Did your Web Designer Steal your Domain?

theif stealing domain

There is nothing more scary than to find out after you've put hundreds or thousands of dollars into paying someone to design a web site for you to find out your don't own your domain because your domain name was stolen. This is one of the worst web design scams on the Internet because most new web site owners don't realize that their domain name should be registered in their own name.

Who Owns Your Domain Name?

You can check to see who is the registered owner of your domain by checking the Whois data of your domain. A Whois report contains domain registration records. Scroll down the page to see if you are the registrant of the domain.

Unless your name is listed as the registrant, or your company name, you are not the owner of the domain and your domain has been stolen. Being listed as technical support does not give you access to move the domain or change the owners data. If your web designer's name, or business, is listed as the registrant then your web designer stole your domain. Keep reading.

Think back to when you signed up for your hosting plan. If you paid for a hosting package that included a "free domain" you may not have realized the web designer or host may put the domain in their own name. If you signed a contract and it says you agree they are to put the domain in their name (supposedly so they can manage it "for you") there may be nothing you can do about it.

I consider this a dishonest practice as it's taking advantage of those who don't know any better. If the designer says you get a "free" domain then it's not "free" if you don't own it. It's even more of a shock to learn that your web designer owns your domain.

Purchasing a domain is very inexpensive (from a few dollars to about $15 per year) so this practice is nothing more than hijacking a domain and "allowing" you to write content for "their" domain. As long as you keep up your hosting payments they will "let" you use "their" domain.

Problems of Not Being the Registered Owner of Your Domain

  1. If you ever want to change designers or hosts the designer can hold your domain hostage or force you to pay an exorbitant fee to register it in your name (something that should have been yours to begin with).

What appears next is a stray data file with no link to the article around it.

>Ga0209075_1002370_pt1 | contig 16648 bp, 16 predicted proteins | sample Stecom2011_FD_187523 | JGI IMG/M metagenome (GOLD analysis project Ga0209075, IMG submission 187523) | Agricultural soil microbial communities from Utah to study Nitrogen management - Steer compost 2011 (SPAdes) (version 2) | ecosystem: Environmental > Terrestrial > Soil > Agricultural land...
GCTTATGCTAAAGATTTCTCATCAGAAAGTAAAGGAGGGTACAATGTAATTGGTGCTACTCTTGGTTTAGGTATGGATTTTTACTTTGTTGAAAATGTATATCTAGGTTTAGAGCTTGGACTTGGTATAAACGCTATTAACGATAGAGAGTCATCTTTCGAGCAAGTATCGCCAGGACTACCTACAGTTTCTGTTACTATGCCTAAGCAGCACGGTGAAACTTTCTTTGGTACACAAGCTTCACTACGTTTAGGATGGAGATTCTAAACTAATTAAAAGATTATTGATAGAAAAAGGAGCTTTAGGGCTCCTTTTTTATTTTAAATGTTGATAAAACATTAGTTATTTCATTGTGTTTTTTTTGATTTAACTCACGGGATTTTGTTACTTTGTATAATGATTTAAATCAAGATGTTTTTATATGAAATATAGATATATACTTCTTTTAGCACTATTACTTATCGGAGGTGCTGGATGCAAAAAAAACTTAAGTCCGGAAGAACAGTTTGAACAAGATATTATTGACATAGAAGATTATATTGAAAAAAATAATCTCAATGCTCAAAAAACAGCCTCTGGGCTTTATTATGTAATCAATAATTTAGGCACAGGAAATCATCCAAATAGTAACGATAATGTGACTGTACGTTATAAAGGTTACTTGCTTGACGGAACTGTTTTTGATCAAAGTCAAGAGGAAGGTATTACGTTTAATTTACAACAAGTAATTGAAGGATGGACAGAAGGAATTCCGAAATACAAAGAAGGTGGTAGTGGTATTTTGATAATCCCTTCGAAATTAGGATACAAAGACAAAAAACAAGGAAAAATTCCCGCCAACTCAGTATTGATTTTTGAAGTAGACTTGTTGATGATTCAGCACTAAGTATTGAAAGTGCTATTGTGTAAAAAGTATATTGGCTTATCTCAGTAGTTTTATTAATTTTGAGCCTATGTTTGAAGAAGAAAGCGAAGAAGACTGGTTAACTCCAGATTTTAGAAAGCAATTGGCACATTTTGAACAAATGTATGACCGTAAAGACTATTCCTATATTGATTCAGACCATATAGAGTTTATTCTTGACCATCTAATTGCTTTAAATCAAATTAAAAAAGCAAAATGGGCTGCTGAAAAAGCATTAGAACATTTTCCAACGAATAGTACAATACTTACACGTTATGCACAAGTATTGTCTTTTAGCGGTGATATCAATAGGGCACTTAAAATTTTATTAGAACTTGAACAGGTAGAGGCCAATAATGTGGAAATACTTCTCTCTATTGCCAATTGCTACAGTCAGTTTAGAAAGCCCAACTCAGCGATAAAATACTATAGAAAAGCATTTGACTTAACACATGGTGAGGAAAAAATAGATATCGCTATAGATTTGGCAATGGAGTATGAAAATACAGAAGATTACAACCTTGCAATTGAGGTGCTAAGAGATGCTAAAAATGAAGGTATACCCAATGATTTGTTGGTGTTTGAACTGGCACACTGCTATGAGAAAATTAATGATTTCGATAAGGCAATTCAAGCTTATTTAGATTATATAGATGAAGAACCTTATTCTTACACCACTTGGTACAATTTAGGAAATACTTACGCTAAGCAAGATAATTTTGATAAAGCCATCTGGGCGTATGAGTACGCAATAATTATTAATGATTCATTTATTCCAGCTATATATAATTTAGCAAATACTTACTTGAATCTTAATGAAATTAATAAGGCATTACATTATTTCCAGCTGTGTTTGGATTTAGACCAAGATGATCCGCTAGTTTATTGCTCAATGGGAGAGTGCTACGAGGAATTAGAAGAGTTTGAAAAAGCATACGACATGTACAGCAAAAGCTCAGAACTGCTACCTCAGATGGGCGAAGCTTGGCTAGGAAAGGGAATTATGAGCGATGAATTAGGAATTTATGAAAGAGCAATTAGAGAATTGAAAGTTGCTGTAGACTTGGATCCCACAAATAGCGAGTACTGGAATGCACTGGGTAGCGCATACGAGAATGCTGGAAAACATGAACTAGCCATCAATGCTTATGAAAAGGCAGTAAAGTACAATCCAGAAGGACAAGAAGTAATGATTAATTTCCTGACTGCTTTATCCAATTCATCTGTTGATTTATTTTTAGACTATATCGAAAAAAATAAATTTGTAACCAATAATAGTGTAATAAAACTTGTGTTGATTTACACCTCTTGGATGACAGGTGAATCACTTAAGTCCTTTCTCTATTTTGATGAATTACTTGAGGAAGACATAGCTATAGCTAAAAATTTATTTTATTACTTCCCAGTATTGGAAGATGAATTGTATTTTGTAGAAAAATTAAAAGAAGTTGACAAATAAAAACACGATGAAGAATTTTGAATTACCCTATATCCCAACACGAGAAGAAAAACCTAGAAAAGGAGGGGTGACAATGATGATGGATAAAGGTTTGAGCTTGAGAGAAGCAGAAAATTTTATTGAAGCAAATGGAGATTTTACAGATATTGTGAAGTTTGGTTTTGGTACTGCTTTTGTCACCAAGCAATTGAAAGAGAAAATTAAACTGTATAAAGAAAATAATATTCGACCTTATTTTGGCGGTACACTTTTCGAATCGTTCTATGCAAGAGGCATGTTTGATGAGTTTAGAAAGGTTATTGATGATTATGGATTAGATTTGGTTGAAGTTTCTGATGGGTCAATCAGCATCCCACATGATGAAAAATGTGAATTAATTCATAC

2. Even if the registrant's name is changed into your name you may not be able to move it to another registrar for 60 days (this is GoDaddy's policy). Talk about a headache!
  3. If your domain contains the same words as your business name and you decide to trademark your business name you may not be able to do it because you are not the registered owner of the domain. Being as that would increase the need for you to have the domain the "hijacker" would then have even more reason to raise the ransom.
  4. You also can't prove how long you've been in business compared to a competitor because the domain wasn't registered in your name from the time you set up the website.

How to Recover a Stolen Domain Name:

  1. Copy off your Website. Unless you know how to log into the server and do this yourself, I would advise you to hire another web designer to copy the code off all pages on your website. This includes images and related documents because you don't know how the original web designer will react when you request they put the domain in your name. They may just remove your website out of spite. The new designer will need your hosting account id and password to do this. If you don't have this information then you've got double trouble as you'll have to get it from your previous designer or host.
  2. Try to Register the domain name in your own name. Politely ask the original designer to put the domain in your own name, not mentioning what you might be doing in the future with the website. If they agree to register the domain into your name you'll have to set up an account on the same registrar (if GoDaddy) and request a transfer so you can have control of the domain. The original designer will have to approve the transfer being as the domain is registered in their name. It should take about 24 hours or less for this to show up in your new hosting account. You can also check the Whois site listed above.